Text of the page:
Overnight President Trump met with Kim Jong-un of North Korea.
The historic meeting is a milestone in the relationship between the two countries. The aim of the meeting is to build up trust between the two sides, and ultimately get the North Korean regime to abandon its nuclear ambitions. There has been talk the US will assist with boosting investment in the country. The meeting should go a long way to put investors’ nerves in the region at ease.
Equity markets shrugged off the vibrant G7 meeting at the weekend. Equity traders are getting used to the way President Trump conducts business. Investors are becoming desensitised to Trump’s temper tantrums, and now it is actions that will move markets, and not words. The EU and Canada will have to take a leaf out of China’s book, and make Mr Trump an offer to get the ball rolling. There will be a lot of back and forth in the coming weeks, and it won’t be resolved quickly, and dealers are preparing themselves for a bumpy ride.
The FTSE MIB was the star performer in Europe yesterday. Over the weekend, Giovanni Tria, Italy’s new economy minister ruled out leaving the euro. This settled investors’ nerves greatly as the prospect of one of the largest eurozone economies dropping the euro rocked investor confidence in recent weeks. The new government in Rome will press ahead will domestic polices such as taxation, public spending and immigration, but much of the media attention will drop off as they have committed to the single currency.
The pound lost ground versus the US dollar and euro yesterday after poor UK economic indicators were reported. Industrial output fell by 0.8%, while manufacturing output declined by 1.4%. The goods trade balance deficit widened from £12 billion to £14.03 billion, and dealers were anticipating it to fall to £11.3 billion. The one good bit of data wasn’t even that good. Construction output swung from -2.3% in March to 0.5% in April, while the consensus estimate was for 2%.
Sterling will remain in focus today as the latest UK unemployment and average earnings figures will be released at 9.30am (UK time). The unemployment rate is anticipated to hold steady at 4.2%. Economists are expecting average earnings (excluding bonuses) to be unchanged at 2.9%. The inflation rate has cooled in recent months, and this has taken some of the pressure off the British consumer. While the average earnings growth rate is outstripping the cost of living, it should boost disposable income.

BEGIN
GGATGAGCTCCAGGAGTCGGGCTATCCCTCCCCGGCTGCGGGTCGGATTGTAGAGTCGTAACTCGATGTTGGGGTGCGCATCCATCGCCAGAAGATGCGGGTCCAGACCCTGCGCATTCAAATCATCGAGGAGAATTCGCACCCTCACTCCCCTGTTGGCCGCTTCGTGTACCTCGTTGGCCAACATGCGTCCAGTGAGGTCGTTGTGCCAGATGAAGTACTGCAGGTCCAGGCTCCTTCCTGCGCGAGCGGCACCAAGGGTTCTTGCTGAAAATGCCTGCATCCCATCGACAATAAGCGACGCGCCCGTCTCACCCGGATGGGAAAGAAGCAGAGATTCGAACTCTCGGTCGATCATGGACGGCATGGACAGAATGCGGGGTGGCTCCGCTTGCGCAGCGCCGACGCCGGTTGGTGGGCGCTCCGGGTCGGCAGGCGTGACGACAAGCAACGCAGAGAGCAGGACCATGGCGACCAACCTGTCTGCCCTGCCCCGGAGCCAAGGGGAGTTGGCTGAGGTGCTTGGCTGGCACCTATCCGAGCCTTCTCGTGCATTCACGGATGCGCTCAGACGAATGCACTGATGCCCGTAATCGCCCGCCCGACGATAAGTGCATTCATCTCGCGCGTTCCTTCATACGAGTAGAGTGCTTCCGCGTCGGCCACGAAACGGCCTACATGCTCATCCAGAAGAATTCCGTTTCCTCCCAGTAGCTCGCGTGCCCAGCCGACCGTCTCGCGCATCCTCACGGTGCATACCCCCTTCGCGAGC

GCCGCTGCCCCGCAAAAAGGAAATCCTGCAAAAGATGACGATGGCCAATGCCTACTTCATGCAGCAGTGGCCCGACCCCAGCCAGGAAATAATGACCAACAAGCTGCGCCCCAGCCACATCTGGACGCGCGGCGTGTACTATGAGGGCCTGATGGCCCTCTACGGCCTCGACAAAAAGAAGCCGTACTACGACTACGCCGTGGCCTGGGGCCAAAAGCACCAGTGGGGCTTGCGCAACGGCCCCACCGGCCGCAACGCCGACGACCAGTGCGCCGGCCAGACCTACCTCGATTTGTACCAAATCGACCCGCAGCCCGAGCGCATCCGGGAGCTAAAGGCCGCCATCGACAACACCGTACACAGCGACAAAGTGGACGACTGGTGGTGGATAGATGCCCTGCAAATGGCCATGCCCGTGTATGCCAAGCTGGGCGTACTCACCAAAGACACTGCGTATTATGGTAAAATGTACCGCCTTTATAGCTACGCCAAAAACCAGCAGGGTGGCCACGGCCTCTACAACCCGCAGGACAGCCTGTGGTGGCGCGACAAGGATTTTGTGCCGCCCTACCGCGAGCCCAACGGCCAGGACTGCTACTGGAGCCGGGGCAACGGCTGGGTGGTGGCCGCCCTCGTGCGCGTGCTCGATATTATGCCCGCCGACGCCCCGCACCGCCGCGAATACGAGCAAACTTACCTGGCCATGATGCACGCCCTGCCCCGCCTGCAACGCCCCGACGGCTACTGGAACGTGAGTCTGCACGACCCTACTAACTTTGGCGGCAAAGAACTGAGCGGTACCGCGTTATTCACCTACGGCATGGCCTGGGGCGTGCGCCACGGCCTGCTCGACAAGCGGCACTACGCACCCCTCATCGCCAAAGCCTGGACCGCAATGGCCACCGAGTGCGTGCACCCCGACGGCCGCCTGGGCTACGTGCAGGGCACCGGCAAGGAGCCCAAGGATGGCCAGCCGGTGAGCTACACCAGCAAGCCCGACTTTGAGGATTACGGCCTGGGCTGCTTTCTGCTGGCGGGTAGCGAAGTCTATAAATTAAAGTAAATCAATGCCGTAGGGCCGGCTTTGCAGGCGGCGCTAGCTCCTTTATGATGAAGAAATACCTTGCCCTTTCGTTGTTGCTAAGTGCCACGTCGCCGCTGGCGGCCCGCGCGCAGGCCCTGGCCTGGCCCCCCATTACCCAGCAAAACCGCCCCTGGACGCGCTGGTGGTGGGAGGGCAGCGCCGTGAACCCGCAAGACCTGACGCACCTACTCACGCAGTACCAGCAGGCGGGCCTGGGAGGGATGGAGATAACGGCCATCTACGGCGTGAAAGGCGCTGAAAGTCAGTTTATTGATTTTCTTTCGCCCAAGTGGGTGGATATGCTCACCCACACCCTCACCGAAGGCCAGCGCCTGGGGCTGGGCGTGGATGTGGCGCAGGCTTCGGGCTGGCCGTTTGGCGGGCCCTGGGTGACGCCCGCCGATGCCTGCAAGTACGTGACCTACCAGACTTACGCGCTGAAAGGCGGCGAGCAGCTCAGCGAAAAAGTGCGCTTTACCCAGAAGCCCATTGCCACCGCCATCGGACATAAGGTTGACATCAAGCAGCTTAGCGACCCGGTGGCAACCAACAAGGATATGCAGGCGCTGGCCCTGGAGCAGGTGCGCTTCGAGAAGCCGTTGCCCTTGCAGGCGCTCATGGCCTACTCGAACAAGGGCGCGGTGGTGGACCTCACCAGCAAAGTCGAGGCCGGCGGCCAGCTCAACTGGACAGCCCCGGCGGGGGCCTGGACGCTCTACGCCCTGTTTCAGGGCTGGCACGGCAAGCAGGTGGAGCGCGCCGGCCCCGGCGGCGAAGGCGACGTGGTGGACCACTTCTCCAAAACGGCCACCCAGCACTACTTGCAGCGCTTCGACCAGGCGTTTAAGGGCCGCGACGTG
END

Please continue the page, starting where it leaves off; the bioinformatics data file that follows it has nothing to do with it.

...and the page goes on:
At 1.30pm (UK time), the US will announced the CPI report for May, and the consensus estimate is for 2.7%, which would be a big improvement on April’s 2.5%. Even the core inflation report is tipped to rise from 2.1% to 2.2%. The Federal Reserve have made it clear they are not worried about the inflation rate exceeding their target of 2%, it is growth they are more concerned about.
EUR/USD – has been pushing higher for over a week, and if 1.1830 is cleared, it might pave the way for 1.2000 to be tested. Support might be found at 1.1700, and a break below it might bring 1.1617 into play.
GBP/USD – is continuing its bounce back, and if it moves above 1.3450, it could target 1.3594 – the 200-day moving average. A move lower might encounter support at 1.3300, and a break below it might put 1.3204 on the radar.
EUR/GBP – has been broadly moving higher since April, and if it clears 0.8836 – 200-day moving average, it might target 0.8900. Beyond that, bulls might look to 0.8970. Support might be found at 0.8725.
USD/JPY – has been in an upward trend since mid-March, and if it can hold 110.17 – 200-day moving average, it might target 111.39. Support might be found at 108.92 – 50-day moving average.
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